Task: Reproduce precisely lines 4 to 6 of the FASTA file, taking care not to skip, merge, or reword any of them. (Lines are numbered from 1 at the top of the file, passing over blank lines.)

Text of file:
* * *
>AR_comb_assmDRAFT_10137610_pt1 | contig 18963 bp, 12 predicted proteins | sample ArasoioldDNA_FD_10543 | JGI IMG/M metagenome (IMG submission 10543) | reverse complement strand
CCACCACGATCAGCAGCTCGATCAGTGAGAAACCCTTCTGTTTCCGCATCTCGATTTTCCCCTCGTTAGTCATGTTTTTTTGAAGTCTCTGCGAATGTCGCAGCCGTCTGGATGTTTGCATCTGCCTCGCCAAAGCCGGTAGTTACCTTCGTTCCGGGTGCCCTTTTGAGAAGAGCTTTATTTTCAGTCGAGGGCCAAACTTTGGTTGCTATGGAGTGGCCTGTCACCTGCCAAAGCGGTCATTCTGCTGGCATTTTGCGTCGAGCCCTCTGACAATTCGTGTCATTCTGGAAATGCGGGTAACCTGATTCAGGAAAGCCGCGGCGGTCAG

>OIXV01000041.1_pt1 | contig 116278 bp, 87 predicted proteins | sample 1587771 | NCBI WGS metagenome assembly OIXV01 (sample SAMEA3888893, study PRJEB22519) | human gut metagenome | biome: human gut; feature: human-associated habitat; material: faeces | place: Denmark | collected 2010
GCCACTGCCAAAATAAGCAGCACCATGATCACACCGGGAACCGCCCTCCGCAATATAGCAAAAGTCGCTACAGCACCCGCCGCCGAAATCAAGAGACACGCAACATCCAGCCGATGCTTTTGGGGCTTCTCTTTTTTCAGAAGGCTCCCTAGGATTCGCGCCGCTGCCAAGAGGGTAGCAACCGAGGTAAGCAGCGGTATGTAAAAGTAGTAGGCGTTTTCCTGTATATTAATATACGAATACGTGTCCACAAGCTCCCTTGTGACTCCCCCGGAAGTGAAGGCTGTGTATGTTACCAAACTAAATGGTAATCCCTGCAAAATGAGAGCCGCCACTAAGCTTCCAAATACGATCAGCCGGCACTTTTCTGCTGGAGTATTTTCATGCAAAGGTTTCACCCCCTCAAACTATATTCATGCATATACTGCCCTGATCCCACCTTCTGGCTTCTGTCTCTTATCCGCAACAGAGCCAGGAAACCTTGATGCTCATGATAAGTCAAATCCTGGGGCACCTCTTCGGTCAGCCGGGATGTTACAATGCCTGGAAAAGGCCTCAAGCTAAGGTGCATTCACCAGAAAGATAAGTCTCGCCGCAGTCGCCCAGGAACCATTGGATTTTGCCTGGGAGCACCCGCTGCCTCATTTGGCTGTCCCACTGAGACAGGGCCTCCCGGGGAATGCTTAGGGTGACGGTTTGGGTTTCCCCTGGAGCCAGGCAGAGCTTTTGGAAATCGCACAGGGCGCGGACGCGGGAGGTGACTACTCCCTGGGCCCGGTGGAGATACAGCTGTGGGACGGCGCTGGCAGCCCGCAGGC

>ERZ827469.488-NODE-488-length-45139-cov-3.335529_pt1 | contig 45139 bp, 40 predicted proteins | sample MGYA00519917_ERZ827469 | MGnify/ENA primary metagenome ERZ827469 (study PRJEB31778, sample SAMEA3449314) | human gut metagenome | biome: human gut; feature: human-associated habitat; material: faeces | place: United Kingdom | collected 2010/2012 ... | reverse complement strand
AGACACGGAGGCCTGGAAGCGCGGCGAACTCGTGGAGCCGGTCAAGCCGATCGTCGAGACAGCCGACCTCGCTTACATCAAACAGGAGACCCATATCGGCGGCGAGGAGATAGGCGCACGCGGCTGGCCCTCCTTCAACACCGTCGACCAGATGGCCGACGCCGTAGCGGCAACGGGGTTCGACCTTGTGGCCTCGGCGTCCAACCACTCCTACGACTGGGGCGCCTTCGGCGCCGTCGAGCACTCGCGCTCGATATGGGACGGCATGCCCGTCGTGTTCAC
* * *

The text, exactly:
GCCACTGCCAAAATAAGCAGCACCATGATCACACCGGGAACCGCCCTCCGCAATATAGCAAAAGTCGCTACAGCACCCGCCGCCGAAATCAAGAGACACGCAACATCCAGCCGATGCTTTTGGGGCTTCTCTTTTTTCAGAAGGCTCCCTAGGATTCGCGCCGCTGCCAAGAGGGTAGCAACCGAGGTAAGCAGCGGTATGTAAAAGTAGTAGGCGTTTTCCTGTATATTAATATACGAATACGTGTCCACAAGCTCCCTTGTGACTCCCCCGGAAGTGAAGGCTGTGTATGTTACCAAACTAAATGGTAATCCCTGCAAAATGAGAGCCGCCACTAAGCTTCCAAATACGATCAGCCGGCACTTTTCTGCTGGAGTATTTTCATGCAAAGGTTTCACCCCCTCAAACTATATTCATGCATATACTGCCCTGATCCCACCTTCTGGCTTCTGTCTCTTATCCGCAACAGAGCCAGGAAACCTTGATGCTCATGATAAGTCAAATCCTGGGGCACCTCTTCGGTCAGCCGGGATGTTACAATGCCTGGAAAAGGCCTCAAGCTAAGGTGCATTCACCAGAAAGATAAGTCTCGCCGCAGTCGCCCAGGAACCATTGGATTTTGCCTGGGAGCACCCGCTGCCTCATTTGGCTGTCCCACTGAGACAGGGCCTCCCGGGGAATGCTTAGGGTGACGGTTTGGGTTTCCCCTGGAGCCAGGCAGAGCTTTTGGAAATCGCACAGGGCGCGGACGCGGGAGGTGACTACTCCCTGGGCCCGGTGGAGATACAGCTGTGGGACGGCGCTGGCAGCCCGCAGGC

>ERZ827469.488-NODE-488-length-45139-cov-3.335529_pt1 | contig 45139 bp, 40 predicted proteins | sample MGYA00519917_ERZ827469 | MGnify/ENA primary metagenome ERZ827469 (study PRJEB31778, sample SAMEA3449314) | human gut metagenome | biome: human gut; feature: human-associated habitat; material: faeces | place: United Kingdom | collected 2010/2012 ... | reverse complement strand
AGACACGGAGGCCTGGAAGCGCGGCGAACTCGTGGAGCCGGTCAAGCCGATCGTCGAGACAGCCGACCTCGCTTACATCAAACAGGAGACCCATATCGGCGGCGAGGAGATAGGCGCACGCGGCTGGCCCTCCTTCAACACCGTCGACCAGATGGCCGACGCCGTAGCGGCAACGGGGTTCGACCTTGTGGCCTCGGCGTCCAACCACTCCTACGACTGGGGCGCCTTCGGCGCCGTCGAGCACTCGCGCTCGATATGGGACGGCATGCCCGTCGTGTTCAC